Lloyd (Bud) Winter

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Lloyd C. Winter, better known as "Bud" (June 8, 1909 – December 6, 1985) was the USATF (then called TAC) Hall of Fame Track Coach.[1] He was regarded as one of the greatest sprint coaches in the world. Over a 39-year coaching career (1941–1970) at the then San Jose State College, he produced 102 All-Americans, 27 who went on to become Olympians. Included in the list of successes were Olympic Gold Medalists Lee Evans, Tommie Smith and Ronnie Ray Smith.[2] All the aforementioned also became World Record Holders, Evans' 1968 record in the 400 meters lasted almost 20 years—the first man to break 44 seconds, Smith's World Record in the 200 meters lasted over a decade—the first man to officially break 20 seconds. Winter also coached John Carlos, who can also lay claim to being the first man to break 20 seconds in the 200 meters (though his record was disallowed because of the "brush" type of spikes he used) and Christos Papanikolaou of Greece, who was the first man to clear 18 feet in the pole vault. As a team, San Jose State won the 1969 National Collegiate Athletic Association (NCAA) Div I Track Championships, his teams placed in the top 10, fourteen times. Winters served as an assistant coach for the 1960 Olympic team in Tokyo.

Early Success[edit]

Before joining SJSC, Winter coached Harold Davis at Hartnell College in Salinas, California to tying the world record in the 100 metres. Davis never had the opportunity to compete in the Olympics, his peak years falling during World War II. During the war, Winter taught relaxation techniques to Naval pilots. Also during that time, Winter invented a life jacket that would automatically inflate if it came in contact with water. It was those same relaxation techniques taught to sprinters[3] that "allowed the speed to come out."

At SJSC, Winter's first success was Willie Steele, who went on to win the 1948 Gold Medal in the long jump.[4] Winter's next success was with Ray Norton, previously from Oakland City College, bringing him to be the number one sprinter in the world and tying the world record in the 100 metres. California State Junior College sprint champion Bob “The Bullet” Poynter (later coach to Millard Hampton and Andre Phillips at Silver Creek High School) to give SJSC the top two sprinters in the world.[3]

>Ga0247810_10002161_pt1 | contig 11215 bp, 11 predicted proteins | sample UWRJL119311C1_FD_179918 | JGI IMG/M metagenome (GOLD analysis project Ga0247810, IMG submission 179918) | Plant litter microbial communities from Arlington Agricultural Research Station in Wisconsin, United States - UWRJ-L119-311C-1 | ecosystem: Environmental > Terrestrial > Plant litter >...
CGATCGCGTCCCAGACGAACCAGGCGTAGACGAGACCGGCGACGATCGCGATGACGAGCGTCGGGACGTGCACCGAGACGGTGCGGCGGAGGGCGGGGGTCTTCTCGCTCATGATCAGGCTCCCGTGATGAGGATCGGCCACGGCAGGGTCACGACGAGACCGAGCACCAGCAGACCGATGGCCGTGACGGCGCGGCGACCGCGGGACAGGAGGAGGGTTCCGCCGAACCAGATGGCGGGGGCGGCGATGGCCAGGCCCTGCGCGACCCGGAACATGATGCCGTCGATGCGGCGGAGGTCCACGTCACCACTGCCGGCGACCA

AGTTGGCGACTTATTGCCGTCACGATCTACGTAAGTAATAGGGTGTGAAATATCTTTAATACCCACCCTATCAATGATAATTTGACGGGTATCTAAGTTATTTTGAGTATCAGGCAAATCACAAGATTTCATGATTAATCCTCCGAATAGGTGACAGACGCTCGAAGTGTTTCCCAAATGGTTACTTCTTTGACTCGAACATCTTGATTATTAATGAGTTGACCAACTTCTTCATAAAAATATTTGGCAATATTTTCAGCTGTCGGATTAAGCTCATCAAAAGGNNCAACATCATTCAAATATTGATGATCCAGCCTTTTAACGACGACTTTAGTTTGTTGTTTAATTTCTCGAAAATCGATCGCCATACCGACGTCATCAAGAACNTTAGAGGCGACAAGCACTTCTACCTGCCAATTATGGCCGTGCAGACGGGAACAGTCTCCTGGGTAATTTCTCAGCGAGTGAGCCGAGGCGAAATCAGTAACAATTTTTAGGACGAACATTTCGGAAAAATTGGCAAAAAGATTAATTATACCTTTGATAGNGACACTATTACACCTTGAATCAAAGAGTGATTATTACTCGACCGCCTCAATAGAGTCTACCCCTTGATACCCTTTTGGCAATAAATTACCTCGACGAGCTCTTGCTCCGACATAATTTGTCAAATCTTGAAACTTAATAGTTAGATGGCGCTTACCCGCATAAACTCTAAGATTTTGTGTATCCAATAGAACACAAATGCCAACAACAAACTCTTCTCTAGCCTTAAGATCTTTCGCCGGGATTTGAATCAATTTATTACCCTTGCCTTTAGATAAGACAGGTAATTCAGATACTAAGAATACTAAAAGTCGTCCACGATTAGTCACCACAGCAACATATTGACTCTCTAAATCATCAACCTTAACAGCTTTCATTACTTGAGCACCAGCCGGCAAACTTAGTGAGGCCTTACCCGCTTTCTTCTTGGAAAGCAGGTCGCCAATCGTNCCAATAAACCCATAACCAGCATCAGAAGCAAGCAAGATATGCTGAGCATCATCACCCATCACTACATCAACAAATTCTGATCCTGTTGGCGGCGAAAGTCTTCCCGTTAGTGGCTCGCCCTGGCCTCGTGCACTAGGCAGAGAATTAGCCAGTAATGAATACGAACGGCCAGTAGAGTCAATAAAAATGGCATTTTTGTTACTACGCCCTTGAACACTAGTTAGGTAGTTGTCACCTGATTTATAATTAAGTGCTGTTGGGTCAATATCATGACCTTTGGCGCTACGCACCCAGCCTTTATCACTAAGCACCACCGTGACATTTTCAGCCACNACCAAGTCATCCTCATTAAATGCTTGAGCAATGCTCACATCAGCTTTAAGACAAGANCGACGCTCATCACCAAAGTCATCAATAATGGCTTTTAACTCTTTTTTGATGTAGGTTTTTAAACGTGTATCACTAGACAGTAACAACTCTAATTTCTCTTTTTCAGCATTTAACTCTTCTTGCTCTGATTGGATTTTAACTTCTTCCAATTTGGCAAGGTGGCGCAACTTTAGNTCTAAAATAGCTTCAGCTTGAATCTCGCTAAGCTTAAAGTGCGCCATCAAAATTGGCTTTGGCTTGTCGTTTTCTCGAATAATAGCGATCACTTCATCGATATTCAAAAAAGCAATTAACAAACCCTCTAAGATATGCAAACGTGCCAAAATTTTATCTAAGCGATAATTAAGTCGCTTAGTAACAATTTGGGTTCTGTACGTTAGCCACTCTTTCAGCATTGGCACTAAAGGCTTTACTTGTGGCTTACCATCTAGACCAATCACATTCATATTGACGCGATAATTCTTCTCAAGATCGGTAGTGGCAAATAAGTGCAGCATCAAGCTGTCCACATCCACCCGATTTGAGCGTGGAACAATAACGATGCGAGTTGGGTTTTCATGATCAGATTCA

Also working with Winter as an assistant coach was Bert Bonanno, who went on to coach across town at San Jose City College. Bonanno later coached many of the athletes involved the 1970s resurgence of San Jose as a Track and Field hotbed, including Hampton, Phillips, John Powell and Bruce Jenner (all Olympic Medalists).

Speed City[edit]

The track stadium at San Jose State University was named "Bud" Winter Field. While he was coaching, such was his success, it was known as "Speed City." Since his departure, to the embarrassment of Winter's legacy, San Jose State closed down its track program in the wake of Title IX. The stadium has fallen into disrepair. The famed Tartan track, which Winter caused to be one of the first such tracks in the world,[4] is used as a parking lot for the neighboring Spartan Stadium.[5][6] The site is now proposed to become a football/soccer stadium.[7]

Author[edit]

Winter authored the book "So You Want to be a Sprinter," still one of the leading works on the subject of sprinting. There is also a video by the same name "So You Want to be a Sprinter".

Death[edit]

Winter died of a heart attack in Houston at the age of 76 after playing a game of Racquetball with Bonanno,[3] one day before his induction into the National Track and Field Hall of Fame.[8] In 2010 he was inducted into the African-American Ethnic Sports Hall of Fame[9]

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